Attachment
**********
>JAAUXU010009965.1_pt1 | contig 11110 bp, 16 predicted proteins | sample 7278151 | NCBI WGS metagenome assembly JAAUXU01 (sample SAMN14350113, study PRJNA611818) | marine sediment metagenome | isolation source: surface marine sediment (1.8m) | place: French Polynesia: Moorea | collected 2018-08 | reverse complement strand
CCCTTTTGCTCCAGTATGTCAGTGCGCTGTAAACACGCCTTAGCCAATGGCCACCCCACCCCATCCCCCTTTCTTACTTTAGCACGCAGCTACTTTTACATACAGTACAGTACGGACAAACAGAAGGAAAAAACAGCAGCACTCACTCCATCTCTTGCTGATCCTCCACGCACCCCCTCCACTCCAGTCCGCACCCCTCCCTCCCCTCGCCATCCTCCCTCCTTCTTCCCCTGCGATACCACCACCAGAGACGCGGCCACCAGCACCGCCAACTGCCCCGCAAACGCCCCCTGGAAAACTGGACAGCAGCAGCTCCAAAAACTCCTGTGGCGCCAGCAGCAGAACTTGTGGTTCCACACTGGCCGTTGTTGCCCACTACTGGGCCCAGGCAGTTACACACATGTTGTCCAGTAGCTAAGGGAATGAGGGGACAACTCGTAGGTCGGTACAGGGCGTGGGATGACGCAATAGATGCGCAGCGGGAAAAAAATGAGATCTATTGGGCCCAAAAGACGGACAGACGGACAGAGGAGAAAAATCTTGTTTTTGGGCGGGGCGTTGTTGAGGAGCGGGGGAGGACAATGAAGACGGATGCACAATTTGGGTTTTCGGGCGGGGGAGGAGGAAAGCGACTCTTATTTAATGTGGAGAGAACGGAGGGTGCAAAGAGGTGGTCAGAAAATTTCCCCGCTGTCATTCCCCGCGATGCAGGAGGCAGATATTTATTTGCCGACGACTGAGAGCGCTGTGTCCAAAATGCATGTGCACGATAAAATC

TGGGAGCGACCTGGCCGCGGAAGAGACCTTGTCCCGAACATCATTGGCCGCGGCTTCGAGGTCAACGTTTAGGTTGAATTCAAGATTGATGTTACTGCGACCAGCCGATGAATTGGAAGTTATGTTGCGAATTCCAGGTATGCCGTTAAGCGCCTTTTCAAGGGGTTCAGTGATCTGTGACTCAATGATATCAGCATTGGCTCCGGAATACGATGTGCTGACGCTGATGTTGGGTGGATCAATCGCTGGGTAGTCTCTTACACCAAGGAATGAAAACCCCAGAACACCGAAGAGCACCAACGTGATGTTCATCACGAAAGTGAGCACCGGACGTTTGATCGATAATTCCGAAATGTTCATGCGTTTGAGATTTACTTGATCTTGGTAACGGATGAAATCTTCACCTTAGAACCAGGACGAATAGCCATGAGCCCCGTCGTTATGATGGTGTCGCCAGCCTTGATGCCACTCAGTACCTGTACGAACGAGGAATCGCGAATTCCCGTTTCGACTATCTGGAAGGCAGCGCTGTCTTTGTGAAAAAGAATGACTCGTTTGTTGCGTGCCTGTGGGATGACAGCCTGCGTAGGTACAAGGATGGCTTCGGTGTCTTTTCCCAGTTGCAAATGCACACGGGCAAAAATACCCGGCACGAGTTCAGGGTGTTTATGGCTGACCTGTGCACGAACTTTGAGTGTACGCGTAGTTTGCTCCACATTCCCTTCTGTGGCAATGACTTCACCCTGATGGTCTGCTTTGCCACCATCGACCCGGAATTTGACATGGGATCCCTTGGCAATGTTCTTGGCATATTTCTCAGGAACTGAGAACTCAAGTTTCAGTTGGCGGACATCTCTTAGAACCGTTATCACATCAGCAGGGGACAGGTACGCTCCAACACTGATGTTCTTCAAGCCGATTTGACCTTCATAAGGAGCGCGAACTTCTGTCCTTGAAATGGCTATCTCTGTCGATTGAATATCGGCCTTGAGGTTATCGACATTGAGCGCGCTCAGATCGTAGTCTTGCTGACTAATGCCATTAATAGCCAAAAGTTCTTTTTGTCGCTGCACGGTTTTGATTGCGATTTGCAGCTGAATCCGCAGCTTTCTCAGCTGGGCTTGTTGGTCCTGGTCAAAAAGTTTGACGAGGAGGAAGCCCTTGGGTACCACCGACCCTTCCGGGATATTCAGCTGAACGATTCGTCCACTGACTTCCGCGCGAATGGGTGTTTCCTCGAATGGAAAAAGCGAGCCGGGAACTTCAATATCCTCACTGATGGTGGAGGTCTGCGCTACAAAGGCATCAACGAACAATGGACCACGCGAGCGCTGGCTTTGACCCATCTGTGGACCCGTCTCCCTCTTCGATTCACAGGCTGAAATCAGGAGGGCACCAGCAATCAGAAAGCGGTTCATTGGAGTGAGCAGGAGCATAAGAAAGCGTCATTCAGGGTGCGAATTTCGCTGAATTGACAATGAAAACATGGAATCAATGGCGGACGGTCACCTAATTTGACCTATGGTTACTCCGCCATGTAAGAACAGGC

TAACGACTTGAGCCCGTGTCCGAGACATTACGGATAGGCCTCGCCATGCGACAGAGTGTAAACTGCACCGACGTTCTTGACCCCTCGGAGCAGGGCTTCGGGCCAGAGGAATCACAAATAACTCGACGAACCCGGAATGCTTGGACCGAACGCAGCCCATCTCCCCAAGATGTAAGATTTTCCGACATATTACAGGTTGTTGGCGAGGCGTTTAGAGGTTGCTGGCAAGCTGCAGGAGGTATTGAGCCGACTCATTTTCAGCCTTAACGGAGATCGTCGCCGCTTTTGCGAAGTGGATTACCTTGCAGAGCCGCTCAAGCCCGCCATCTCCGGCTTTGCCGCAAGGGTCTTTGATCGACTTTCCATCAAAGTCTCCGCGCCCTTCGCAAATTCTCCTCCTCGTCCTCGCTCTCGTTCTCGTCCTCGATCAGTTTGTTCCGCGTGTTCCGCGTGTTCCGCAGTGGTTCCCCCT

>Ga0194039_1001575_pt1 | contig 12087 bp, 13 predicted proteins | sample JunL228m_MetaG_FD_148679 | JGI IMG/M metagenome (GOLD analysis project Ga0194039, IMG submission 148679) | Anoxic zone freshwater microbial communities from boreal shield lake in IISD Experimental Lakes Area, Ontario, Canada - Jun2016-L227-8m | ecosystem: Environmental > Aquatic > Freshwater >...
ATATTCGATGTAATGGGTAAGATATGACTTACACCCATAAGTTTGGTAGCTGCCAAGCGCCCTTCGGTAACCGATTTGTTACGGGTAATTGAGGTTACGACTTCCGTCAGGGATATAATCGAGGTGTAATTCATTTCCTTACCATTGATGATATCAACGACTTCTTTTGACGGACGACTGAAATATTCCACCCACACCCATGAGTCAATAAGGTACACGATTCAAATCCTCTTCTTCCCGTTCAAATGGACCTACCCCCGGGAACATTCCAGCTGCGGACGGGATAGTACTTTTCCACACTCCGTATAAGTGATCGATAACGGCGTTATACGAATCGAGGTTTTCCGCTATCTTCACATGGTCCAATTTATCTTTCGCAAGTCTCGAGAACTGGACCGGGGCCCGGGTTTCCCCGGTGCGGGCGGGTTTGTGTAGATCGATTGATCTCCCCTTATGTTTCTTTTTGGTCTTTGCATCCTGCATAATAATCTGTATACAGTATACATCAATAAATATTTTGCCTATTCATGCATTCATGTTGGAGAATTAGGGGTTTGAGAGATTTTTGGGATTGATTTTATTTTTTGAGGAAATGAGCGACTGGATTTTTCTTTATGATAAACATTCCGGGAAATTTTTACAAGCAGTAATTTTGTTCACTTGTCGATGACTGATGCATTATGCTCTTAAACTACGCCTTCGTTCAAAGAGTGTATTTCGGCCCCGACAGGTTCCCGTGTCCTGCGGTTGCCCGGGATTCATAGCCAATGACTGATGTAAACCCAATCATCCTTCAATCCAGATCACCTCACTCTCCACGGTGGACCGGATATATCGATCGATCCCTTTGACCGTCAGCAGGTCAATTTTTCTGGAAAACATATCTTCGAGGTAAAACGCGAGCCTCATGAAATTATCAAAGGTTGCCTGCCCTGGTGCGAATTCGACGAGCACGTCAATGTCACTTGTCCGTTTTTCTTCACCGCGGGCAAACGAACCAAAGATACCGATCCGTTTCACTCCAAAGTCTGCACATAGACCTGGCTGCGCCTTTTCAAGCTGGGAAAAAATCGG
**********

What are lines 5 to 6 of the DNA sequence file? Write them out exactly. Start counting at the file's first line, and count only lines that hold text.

>Ga0194039_1001575_pt1 | contig 12087 bp, 13 predicted proteins | sample JunL228m_MetaG_FD_148679 | JGI IMG/M metagenome (GOLD analysis project Ga0194039, IMG submission 148679) | Anoxic zone freshwater microbial communities from boreal shield lake in IISD Experimental Lakes Area, Ontario, Canada - Jun2016-L227-8m | ecosystem: Environmental > Aquatic > Freshwater >...
ATATTCGATGTAATGGGTAAGATATGACTTACACCCATAAGTTTGGTAGCTGCCAAGCGCCCTTCGGTAACCGATTTGTTACGGGTAATTGAGGTTACGACTTCCGTCAGGGATATAATCGAGGTGTAATTCATTTCCTTACCATTGATGATATCAACGACTTCTTTTGACGGACGACTGAAATATTCCACCCACACCCATGAGTCAATAAGGTACACGATTCAAATCCTCTTCTTCCCGTTCAAATGGACCTACCCCCGGGAACATTCCAGCTGCGGACGGGATAGTACTTTTCCACACTCCGTATAAGTGATCGATAACGGCGTTATACGAATCGAGGTTTTCCGCTATCTTCACATGGTCCAATTTATCTTTCGCAAGTCTCGAGAACTGGACCGGGGCCCGGGTTTCCCCGGTGCGGGCGGGTTTGTGTAGATCGATTGATCTCCCCTTATGTTTCTTTTTGGTCTTTGCATCCTGCATAATAATCTGTATACAGTATACATCAATAAATATTTTGCCTATTCATGCATTCATGTTGGAGAATTAGGGGTTTGAGAGATTTTTGGGATTGATTTTATTTTTTGAGGAAATGAGCGACTGGATTTTTCTTTATGATAAACATTCCGGGAAATTTTTACAAGCAGTAATTTTGTTCACTTGTCGATGACTGATGCATTATGCTCTTAAACTACGCCTTCGTTCAAAGAGTGTATTTCGGCCCCGACAGGTTCCCGTGTCCTGCGGTTGCCCGGGATTCATAGCCAATGACTGATGTAAACCCAATCATCCTTCAATCCAGATCACCTCACTCTCCACGGTGGACCGGATATATCGATCGATCCCTTTGACCGTCAGCAGGTCAATTTTTCTGGAAAACATATCTTCGAGGTAAAACGCGAGCCTCATGAAATTATCAAAGGTTGCCTGCCCTGGTGCGAATTCGACGAGCACGTCAATGTCACTTGTCCGTTTTTCTTCACCGCGGGCAAACGAACCAAAGATACCGATCCGTTTCACTCCAAAGTCTGCACATAGACCTGGCTGCGCCTTTTCAAGCTGGGAAAAAATCGG